NEW YORK If trainer John Shirreffs was looking for a ''quiet place'' for Kentucky Derby winner Giacomo, he found it.
Unlike the hustle and bustle of the Preakness barn at Pimlico, where the Derby winner always is center stage, Giacomo is preparing for the Belmont Stakes in a peaceful annex behind the barn used by trainer Shug McGaughey for the Phipps family.
No media hordes, no visitors, no flashbulbs and that's exactly how Shirreffs wants it.
''We were looking for a quiet place and this is it,'' Shirreffs said Thursday morning after Giacomo galloped around Belmont Park for the first time. ''What's better than coming to Belmont Park and stabling in the Phipps' barn?''
Of course, had Giacomo won the Preakness and headed into Saturday's Belmont with two-thirds of the Triple Crown under his girth, there would be nowhere to hide, not even in the sequestered grassy enclave in the middle of Belmont's vast barn area.
But after Giacomo finished third behind Afleet Alex in the Preakness, Shirreffs was able to take the same tranquil approach he did before the Derby, when there were few interested in a 50-1 shot.
Shirreffs sent Giacomo back home to California for a little rest and relaxation after the Preakness and to determine whether his 3-year-old gray colt was fit enough to return for the grueling 1 1/2-mile Belmont.
''We needed to refocus and he just needed to be comfortable again,'' Shirreffs said. ''We didn't want to feel like we had to run in the Belmont but, obviously, we wanted to.''
Giacomo, it seems, hasn't lost a step. He had two workouts at Hollywood Park, one at seven furlongs and the other at six furlongs on Sunday the same training schedule Shirreffs employed at Churchill Downs before the Derby.
When the decision was made in favor of the Belmont, jockey Mike Smith knew he'd be climbing aboard a horse sitting on a big race.
''If John says he's doing good, he's doing good,'' Smith said. ''He wouldn't send him all the way here if he wasn't.''
Although Giacomo has won just two of nine races for owners Jerry and Ann Moss, the son of Holy Bull has a running style that suits the sweeping turns of the 1 1/2-mile Belmont perfectly. Not as quick as his sire, who was also ridden by Smith, Giacomo is a relentless runner who always finishes strong.
''Giacomo is a distance horse,'' Shirreffs said. ''When he was going 1 1-16 miles, he looked like he would like 1 1/8 miles. And when he was going 1 1/8 miles he looked like he'd enjoy going 1 1/4 miles. And the same thing with this race, but until you've actually done it, you don't know.
''A mile-and-a-half is a very long, long race for a young horse.''
But for a veteran like Smith, 0-for-9 in the Belmont, the distance seems just right.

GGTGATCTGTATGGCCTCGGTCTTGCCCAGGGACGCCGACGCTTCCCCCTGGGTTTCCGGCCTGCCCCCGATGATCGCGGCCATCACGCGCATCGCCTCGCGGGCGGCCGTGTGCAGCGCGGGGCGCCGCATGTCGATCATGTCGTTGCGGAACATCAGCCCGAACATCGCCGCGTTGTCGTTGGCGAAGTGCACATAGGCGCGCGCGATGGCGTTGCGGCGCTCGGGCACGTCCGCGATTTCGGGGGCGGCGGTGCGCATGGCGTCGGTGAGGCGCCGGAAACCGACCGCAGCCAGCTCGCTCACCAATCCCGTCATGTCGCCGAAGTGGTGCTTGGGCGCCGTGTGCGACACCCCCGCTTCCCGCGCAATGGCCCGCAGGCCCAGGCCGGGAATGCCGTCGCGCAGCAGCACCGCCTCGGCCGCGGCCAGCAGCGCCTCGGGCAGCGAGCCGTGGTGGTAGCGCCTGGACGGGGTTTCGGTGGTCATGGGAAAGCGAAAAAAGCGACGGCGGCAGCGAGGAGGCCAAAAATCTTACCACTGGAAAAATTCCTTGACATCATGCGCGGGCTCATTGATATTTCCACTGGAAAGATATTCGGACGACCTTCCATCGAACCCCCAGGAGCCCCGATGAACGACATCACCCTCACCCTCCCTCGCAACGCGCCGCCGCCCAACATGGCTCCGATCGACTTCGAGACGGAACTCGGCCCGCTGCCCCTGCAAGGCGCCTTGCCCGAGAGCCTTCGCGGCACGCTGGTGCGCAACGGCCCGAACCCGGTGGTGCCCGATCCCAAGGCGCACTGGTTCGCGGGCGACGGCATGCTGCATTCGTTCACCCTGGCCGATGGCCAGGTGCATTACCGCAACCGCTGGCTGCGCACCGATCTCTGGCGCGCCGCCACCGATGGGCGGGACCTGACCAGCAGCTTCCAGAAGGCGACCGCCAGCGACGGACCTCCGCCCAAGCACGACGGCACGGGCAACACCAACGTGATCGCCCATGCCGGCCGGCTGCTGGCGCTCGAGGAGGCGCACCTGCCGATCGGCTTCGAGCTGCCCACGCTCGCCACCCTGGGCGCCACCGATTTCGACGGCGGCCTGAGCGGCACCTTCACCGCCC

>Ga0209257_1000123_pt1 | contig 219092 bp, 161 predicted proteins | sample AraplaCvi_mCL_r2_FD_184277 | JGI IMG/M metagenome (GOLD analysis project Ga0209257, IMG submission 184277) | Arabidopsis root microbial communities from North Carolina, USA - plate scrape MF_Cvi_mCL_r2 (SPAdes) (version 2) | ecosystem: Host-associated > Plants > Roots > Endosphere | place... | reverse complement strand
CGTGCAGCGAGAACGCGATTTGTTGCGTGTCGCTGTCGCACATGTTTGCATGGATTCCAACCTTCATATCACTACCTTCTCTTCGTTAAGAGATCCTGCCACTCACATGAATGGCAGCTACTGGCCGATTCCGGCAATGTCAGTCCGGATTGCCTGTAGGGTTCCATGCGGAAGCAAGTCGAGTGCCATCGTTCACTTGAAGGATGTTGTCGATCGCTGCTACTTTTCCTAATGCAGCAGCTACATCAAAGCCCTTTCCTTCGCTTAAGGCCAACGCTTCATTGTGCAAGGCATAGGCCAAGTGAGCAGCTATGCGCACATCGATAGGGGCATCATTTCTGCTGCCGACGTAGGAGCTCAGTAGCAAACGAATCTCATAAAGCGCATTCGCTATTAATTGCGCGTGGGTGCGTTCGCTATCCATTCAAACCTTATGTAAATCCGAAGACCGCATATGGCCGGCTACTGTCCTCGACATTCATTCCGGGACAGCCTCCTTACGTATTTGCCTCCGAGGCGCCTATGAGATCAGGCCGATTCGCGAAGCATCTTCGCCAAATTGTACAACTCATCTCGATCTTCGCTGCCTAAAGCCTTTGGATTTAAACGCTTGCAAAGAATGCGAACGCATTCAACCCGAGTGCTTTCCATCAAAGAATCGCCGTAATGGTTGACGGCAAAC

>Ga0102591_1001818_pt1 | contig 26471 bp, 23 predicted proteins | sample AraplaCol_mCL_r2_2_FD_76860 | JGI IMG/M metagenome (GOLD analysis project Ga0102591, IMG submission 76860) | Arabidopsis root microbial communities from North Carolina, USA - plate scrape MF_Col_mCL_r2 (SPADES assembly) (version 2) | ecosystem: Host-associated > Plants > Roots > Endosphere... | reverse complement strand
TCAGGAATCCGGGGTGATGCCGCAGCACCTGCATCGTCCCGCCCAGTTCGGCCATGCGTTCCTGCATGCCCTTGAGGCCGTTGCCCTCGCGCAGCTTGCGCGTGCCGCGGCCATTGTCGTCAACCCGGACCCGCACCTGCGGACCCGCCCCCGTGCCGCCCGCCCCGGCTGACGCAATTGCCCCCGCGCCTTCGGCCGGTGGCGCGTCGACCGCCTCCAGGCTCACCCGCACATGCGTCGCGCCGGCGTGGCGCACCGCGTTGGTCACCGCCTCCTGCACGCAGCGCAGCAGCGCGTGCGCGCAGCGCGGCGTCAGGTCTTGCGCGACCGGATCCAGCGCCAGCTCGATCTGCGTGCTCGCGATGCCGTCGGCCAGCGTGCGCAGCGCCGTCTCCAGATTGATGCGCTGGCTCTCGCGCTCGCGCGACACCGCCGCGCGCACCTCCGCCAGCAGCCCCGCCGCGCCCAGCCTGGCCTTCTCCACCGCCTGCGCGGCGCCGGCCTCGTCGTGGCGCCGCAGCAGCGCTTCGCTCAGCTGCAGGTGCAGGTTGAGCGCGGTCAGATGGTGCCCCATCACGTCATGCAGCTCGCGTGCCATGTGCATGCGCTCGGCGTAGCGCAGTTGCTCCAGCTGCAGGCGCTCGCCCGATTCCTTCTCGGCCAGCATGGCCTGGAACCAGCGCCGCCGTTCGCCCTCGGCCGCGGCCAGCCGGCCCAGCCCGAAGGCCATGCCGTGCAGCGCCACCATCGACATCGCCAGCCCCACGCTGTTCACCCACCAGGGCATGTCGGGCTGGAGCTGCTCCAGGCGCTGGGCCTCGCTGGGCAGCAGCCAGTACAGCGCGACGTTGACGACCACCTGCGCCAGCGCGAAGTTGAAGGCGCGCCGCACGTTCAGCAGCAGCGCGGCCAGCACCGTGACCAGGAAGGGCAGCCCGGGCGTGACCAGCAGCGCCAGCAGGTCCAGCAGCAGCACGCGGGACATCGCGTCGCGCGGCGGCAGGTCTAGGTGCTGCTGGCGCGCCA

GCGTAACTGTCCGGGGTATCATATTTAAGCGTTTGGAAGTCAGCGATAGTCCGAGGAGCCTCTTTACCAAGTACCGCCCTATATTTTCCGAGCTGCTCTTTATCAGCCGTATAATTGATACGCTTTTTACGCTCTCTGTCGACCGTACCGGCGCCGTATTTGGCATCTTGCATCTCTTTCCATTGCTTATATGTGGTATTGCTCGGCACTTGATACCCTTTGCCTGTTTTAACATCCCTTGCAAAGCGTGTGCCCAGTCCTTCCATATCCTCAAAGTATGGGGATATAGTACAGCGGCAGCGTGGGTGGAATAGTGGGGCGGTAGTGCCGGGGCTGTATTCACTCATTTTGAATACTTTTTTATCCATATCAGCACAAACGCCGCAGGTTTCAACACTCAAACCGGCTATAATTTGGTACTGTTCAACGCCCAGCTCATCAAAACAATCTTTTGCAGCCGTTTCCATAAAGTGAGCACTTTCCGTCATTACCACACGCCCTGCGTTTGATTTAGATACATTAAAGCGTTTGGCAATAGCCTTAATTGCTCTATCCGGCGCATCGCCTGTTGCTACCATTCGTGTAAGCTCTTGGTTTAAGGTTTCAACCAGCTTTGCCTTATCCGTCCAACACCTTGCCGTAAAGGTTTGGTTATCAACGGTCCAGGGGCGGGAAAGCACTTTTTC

''I think that is something he won't mind,'' Smith said. ''After all the races, he's always galloped out strong, always had energy at the end, he's always finishing and nobody's running by him. So that's a good sign. Where it takes us, we'll find out Saturday.''
Giacomo is the 4-1 second choice on the morning line, with Afleet Alex the 6-5 favorite. Reverberate, second in the Peter Pan Stakes two weeks ago, is the third choice at 6-1 and the other eight starters are 12-1 or higher.
In Baltimore, Giacomo spent the week in stall 40 reserved for the Derby winner at the stakes barn, where most of the Preakness starters were stabled. With easy access to the barn, racing fans wandered by during the day for a glimpse and a photo of Giacomo. Shirreffs, on the Triple Crown trail for the first time, tired to be accommodating.
''It was an honor to be in stall 40, but with that comes a lot of traffic,'' he said. ''I tried to let as many people as possible enjoy the experience of Giacomo but by 2 o'clock on Preakness day, people were still coming up and wanting to take pictures. So that's sort of difficult for a horse to have to run in a couple of hours to settle down.''
It's been nearly three weeks since Afleet Alex clipped heels with Scrappy T at the top of the stretch but still won the Preakness by 4 3/4 lengths, with Giacomo nearly 10 lengths behind. Giacomo should be closing at the end of the Belmont, but will he have enough to pull out the victory?
''He doesn't have a real big engine behind,'' Shirreffs said. ''He doesn't have a big kick. He's steady, which is why I think the farther he goes the stronger he gets.''
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